Enough with the bright red FBI warnings at the beginning of movies
and legal disclaimers from announcers at the end of ballgames, an
organization including members such as Google, Microsoft and
Yahoo declared today.
That organization, the Computer & Communications Industry Association
(CCIA), today announced it filed a Federal Trade Commission complaint
on behalf of consumers against Major League Baseball (MLB), the National
Football League (NFL), NBC/Universal and several other corporations.
In the complaint, which is part of the CCIA’s newly sponsored
DefendFairUse.org initiative, the CCIA alleges that those
corporations have misled consumers for years, often misrepresenting
their rights through deceptive and threatening statements.
“Every one of us has seen or heard that copyright warning at the
beginning of a sports game, DVD or book,” CCIA President and CEO Ed
Black said in a statement. “These corporations use these warnings not
to educate their consumers, but to intimidate them.”
MLB spokesman Pat Courtney told
internetnews.com that the MLB was still reviewing the complaint and
could not comment further. The NFL did not
respond to requests for comment.
In an e-mail, an NBC Universal spokesperson told internetnews.com there is nothing “unlawful, untruthful, or inaccurate” about the
warning labels on NBC/Universal movies, adding that those warning labels adhere to “long accepted legal
But Brian Banner, an attorney with Rothwell, Figg, Ernst & Manbeck
who specializes in copyright counseling, told internetnews.com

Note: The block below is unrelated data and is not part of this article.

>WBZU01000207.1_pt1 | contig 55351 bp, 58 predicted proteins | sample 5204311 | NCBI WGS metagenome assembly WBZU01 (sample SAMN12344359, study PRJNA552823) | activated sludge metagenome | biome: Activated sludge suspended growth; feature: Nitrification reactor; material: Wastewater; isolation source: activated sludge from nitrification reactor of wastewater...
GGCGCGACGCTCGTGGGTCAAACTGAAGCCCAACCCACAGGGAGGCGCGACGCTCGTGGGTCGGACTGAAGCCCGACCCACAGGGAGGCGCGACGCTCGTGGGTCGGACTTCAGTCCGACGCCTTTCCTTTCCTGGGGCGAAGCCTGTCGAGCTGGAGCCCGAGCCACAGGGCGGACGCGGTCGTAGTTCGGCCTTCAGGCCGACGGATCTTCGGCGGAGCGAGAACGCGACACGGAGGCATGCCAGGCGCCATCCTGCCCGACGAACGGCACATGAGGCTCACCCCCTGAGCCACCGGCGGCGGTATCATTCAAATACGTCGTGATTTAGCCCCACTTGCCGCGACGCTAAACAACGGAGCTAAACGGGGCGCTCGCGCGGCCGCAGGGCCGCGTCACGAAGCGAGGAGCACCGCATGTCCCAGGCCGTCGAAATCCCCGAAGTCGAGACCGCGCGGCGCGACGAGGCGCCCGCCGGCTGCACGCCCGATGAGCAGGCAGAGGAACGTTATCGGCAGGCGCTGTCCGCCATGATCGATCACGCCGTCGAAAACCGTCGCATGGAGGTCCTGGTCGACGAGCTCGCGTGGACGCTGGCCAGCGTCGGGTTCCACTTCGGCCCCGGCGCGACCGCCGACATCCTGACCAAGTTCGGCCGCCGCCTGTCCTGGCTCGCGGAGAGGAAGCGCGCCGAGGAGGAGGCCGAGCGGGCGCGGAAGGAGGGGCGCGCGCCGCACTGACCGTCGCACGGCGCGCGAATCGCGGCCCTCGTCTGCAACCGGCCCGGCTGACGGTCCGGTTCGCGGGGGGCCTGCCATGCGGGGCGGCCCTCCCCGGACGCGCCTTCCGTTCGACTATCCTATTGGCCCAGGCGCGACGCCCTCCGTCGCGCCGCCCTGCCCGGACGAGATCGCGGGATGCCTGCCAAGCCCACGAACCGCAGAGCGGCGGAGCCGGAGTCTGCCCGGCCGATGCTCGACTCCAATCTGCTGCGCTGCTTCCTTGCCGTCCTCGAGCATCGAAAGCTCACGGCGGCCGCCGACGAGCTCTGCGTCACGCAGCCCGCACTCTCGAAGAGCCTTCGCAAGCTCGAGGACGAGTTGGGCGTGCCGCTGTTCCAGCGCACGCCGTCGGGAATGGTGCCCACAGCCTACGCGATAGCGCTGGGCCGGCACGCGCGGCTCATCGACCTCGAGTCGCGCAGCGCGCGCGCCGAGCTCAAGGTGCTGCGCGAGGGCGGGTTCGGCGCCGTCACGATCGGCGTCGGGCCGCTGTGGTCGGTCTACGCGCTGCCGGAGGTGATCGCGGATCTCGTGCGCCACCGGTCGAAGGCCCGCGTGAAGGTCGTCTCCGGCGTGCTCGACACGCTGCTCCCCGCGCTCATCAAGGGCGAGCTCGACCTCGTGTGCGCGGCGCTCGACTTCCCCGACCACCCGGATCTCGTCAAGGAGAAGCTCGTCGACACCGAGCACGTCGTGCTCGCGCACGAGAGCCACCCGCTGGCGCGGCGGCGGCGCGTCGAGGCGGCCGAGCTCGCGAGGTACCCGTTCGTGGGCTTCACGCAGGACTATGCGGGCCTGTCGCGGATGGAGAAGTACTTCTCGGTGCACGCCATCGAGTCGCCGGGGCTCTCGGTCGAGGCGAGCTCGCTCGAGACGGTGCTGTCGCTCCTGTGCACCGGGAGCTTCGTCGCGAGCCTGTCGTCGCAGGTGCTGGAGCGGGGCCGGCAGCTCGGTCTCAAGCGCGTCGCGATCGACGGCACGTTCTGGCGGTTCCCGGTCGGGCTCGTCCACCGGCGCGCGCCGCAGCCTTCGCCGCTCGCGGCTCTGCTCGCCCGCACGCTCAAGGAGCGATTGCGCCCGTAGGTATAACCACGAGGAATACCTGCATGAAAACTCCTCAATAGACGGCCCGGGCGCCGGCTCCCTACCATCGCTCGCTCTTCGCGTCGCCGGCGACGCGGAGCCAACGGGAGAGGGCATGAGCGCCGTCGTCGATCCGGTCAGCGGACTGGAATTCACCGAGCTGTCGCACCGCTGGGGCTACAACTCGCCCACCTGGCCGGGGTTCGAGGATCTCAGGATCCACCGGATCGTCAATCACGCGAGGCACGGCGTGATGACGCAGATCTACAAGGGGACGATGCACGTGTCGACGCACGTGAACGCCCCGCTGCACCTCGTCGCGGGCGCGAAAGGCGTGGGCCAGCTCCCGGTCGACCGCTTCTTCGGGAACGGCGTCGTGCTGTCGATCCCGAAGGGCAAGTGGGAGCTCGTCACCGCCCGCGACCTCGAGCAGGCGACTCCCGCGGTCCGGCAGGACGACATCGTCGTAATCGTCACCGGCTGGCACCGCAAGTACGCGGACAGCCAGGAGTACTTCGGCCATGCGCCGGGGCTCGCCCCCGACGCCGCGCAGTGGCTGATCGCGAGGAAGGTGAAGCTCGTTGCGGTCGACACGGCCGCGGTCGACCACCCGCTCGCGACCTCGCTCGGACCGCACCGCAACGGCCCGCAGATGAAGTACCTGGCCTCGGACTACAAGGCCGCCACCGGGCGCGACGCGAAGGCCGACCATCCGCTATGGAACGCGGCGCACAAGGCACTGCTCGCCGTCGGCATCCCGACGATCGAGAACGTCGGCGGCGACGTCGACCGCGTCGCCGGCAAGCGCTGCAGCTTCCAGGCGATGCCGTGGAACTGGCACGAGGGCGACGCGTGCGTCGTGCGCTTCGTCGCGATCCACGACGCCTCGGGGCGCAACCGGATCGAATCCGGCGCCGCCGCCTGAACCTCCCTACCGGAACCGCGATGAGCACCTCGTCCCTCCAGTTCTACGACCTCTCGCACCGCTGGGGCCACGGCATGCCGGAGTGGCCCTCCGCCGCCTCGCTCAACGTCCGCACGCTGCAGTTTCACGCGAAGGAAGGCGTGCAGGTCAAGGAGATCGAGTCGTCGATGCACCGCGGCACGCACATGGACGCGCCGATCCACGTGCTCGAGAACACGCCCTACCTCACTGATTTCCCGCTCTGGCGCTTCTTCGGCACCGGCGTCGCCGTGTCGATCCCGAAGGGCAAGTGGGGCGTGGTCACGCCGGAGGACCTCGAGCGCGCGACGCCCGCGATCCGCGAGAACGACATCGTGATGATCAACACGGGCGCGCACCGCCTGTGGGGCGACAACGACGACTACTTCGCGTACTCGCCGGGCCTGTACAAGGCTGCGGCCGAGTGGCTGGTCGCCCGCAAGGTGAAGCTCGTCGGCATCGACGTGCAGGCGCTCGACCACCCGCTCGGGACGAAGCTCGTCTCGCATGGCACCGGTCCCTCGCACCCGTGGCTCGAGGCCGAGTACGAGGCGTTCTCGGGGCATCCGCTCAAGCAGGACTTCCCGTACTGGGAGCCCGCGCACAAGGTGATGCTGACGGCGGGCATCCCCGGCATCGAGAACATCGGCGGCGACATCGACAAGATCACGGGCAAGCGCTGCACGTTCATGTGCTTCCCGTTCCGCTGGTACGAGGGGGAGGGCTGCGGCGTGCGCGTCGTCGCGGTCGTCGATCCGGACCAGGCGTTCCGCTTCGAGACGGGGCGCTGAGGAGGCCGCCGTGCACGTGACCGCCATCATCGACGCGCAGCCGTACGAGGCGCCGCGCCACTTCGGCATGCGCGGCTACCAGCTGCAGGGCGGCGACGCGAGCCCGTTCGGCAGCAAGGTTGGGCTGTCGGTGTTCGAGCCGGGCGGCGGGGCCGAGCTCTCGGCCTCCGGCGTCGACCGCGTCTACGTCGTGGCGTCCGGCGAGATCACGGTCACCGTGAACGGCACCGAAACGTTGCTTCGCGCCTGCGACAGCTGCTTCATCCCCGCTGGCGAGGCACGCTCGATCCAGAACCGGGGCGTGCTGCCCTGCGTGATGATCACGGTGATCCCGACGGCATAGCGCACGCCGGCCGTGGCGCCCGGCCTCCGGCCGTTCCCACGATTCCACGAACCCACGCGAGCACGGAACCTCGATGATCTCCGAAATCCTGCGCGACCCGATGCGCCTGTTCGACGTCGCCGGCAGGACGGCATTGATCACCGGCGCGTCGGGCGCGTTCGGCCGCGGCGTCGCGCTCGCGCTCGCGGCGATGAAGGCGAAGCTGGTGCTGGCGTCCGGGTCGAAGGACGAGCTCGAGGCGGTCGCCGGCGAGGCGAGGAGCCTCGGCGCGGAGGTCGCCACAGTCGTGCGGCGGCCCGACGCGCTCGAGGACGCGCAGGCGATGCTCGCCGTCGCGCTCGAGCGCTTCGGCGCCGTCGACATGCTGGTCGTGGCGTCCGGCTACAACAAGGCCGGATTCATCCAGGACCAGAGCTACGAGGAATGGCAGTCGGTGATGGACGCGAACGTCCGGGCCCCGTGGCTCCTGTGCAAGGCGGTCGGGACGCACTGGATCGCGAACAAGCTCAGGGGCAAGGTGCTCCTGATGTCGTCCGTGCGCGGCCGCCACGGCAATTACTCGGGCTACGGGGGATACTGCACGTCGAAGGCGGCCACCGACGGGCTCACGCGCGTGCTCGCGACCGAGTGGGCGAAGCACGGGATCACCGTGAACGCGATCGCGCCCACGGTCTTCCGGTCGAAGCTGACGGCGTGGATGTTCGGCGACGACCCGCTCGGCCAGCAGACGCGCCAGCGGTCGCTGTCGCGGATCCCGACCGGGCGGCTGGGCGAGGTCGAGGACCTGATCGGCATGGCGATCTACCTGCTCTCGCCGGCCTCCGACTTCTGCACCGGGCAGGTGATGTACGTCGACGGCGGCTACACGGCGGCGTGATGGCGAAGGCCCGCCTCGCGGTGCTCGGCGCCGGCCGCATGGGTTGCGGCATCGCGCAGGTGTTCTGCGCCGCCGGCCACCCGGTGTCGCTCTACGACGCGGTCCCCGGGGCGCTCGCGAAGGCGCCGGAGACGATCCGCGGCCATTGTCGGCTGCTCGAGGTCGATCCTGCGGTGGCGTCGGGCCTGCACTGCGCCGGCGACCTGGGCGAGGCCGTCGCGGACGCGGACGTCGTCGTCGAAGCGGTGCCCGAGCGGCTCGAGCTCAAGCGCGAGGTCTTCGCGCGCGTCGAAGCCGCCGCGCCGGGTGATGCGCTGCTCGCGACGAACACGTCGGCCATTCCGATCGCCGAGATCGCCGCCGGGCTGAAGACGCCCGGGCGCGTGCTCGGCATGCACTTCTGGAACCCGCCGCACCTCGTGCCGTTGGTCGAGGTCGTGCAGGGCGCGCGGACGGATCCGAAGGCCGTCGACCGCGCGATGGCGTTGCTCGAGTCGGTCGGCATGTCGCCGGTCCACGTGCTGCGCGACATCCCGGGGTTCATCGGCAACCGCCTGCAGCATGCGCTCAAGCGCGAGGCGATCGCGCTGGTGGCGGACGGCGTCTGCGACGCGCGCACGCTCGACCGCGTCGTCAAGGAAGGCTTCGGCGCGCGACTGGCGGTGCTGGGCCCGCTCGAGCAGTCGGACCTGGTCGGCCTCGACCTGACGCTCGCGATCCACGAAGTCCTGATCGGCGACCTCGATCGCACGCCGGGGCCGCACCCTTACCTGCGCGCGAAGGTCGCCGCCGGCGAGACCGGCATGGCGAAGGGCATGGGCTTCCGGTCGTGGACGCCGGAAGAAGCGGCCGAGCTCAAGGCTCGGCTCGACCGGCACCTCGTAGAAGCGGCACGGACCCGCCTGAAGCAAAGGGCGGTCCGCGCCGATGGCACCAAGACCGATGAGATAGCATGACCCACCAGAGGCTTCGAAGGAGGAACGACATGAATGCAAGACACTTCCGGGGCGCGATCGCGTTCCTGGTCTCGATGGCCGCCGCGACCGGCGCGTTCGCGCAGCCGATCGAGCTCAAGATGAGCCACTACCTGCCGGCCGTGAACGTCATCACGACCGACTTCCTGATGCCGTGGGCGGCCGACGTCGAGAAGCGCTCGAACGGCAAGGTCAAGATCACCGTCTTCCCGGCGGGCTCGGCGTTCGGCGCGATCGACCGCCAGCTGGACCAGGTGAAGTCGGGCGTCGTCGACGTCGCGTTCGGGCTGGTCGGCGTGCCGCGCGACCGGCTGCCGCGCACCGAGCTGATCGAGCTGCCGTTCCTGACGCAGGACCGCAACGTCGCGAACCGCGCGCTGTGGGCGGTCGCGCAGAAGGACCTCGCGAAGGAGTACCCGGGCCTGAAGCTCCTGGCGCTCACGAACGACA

he’s not convinced that such standards should be so accepted.
He said the companies named in the CCIA complaint often word their
warnings with “chilling” language that frightens consumers away from
re-using copyrighted content in legal, “fair use” manners, such as
uploading small clips to video-sharing sites on the Internet for
purposes of commentary.
Banner said the content owners are only giving “three-quarters of the
entire legal picture.”
Ironically, some CCIA members use the same type of stern, “chilling”
language in their own warnings against copyright infringement.
One industry source familiar with the content owners’ strategy told
internetnews.com that a dialogue box in Microsoft Outlook contains language remarkably similar to
the type at the crux of the CCIA’s complaint.
The warning in Microsoft Outlook reads, “unauthorized reproduction or
distribution of this program or any portion of it may result in
severe civil and criminal penalties and will be prosecuted to the
maximum extent possible under the law.”
The industry source laughed at CCIA’s complaint.
“This is frivolous. This isn’t something the FTC is going to take